Teaching

Animal Behaviour (55-323): Winter 2016

Course description:  The overall goal of the course is to introduce students to the diversity of  animal behaviours. In doing so, the course provides a rigorous scientific framework of key concepts, theories, and models in which to understand behaviour from mechanistic, ecological, and evolutionary  perspectives. Specifically, the course focuses on “proximate questions” of behaviour (i.e., the mechanistic causes of behaviour), reviewing genetic, hormonal, neural, and environmental influences on the development and expression of behaviour, as well as “ultimate questions” of behaviour (i.e., how behaviours are shaped and constrained by ecology and evolutionary history). In each circumstance, behavioural analyses will be integrated into an explicitly evolutionary framework, as we will be discussing behaviours that contribute to individual-level fitness, and exploring a variety of topics including  the genetic, physiological, neural and developmental bases of behaviour, foraging, habitat selection, predator-prey interaction, communication, reproduction and mating systems, parental care, and social behaviour.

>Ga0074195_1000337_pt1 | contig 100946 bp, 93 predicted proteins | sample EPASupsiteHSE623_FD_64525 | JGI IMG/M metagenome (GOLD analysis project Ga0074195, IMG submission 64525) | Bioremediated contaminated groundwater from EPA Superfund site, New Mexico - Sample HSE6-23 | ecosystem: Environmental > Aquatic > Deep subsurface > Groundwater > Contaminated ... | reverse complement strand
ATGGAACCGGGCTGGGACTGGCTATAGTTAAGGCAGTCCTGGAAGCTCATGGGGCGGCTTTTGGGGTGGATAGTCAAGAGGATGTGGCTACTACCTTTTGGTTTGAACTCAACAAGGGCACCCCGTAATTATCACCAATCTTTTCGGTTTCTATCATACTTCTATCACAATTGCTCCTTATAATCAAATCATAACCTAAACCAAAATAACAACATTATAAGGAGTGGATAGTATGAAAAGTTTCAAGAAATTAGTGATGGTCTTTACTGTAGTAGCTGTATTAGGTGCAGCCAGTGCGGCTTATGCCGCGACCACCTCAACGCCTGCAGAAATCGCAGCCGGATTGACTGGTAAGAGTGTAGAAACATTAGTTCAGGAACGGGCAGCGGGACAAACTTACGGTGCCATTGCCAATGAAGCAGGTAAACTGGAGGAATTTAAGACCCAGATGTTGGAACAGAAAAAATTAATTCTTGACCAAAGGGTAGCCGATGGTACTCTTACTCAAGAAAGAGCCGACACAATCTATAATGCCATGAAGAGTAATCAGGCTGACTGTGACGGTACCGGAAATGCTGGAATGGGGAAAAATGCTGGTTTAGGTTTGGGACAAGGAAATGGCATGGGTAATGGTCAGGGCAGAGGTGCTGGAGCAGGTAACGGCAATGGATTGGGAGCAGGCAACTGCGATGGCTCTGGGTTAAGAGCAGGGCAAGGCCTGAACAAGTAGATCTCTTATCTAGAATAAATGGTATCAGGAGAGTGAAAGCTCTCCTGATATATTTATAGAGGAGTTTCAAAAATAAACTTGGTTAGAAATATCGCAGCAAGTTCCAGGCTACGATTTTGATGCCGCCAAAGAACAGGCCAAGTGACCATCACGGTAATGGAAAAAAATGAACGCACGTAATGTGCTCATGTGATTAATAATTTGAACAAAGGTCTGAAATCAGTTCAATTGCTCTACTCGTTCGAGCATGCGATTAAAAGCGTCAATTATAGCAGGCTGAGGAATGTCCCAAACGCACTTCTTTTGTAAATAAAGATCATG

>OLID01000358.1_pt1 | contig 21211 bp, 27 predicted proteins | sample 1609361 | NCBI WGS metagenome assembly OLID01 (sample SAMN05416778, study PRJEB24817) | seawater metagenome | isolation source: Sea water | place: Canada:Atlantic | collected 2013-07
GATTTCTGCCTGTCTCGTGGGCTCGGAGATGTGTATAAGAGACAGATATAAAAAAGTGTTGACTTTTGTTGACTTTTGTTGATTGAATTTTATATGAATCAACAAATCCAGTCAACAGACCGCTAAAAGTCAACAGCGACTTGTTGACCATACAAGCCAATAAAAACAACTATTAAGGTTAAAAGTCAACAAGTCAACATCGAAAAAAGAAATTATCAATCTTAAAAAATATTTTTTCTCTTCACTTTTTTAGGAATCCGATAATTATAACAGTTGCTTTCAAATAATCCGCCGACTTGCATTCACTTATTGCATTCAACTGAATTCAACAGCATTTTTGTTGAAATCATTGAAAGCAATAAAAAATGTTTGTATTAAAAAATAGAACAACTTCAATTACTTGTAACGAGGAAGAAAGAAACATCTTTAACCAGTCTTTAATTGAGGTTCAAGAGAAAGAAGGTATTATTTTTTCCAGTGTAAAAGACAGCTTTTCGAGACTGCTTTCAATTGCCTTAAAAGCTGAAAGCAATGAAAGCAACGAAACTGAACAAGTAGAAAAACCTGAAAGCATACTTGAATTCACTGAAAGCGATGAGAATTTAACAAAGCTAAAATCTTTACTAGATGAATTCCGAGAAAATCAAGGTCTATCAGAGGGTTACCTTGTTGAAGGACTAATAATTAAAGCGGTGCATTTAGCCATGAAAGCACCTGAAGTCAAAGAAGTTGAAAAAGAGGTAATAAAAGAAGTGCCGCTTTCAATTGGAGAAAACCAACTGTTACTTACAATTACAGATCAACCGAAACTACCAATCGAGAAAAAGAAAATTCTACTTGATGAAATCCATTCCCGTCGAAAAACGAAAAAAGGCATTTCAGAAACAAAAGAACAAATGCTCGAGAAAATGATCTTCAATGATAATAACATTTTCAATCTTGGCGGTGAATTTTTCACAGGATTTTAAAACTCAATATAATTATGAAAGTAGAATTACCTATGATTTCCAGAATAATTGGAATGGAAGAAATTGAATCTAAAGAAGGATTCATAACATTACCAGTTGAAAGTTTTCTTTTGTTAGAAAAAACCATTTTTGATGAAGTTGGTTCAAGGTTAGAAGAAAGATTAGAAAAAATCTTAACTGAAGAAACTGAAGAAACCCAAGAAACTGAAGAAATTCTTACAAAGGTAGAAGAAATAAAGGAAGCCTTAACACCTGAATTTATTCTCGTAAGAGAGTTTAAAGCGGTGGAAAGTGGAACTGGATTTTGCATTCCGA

Great Lakes Institute for Environmental Research Graduate Seminar (09-68-550): Fall 2015-Winter 2016

Co-taught with Alice Grgicak-Mannion

Course description: This year-long course will focus on teaching graduate students how to implement the “scientific method” and how to apply an integrative multidisciplinary approach to their own thesis project by learning how to rationalize, innovate and critique work by other experts who are involved in ecosystem-based management decisions that affect aquatic and terrestrial systems. This course will be team-taught by core GLIER faculty who will be responsible for organizing seminar modules and lectures in specific areas of expertise. Modules include external speakers and encompass lectures and discussions defining what the “multidisciplinary approach” is and how to implement it to larger environmental questions. Students are expected to participate in discussions, prepare and deliver critiques of seminars, and present seminars themselves. This course will also address topics such as: science communication (writing and speaking), career paths, grant opportunities, scientific philosophies, etc.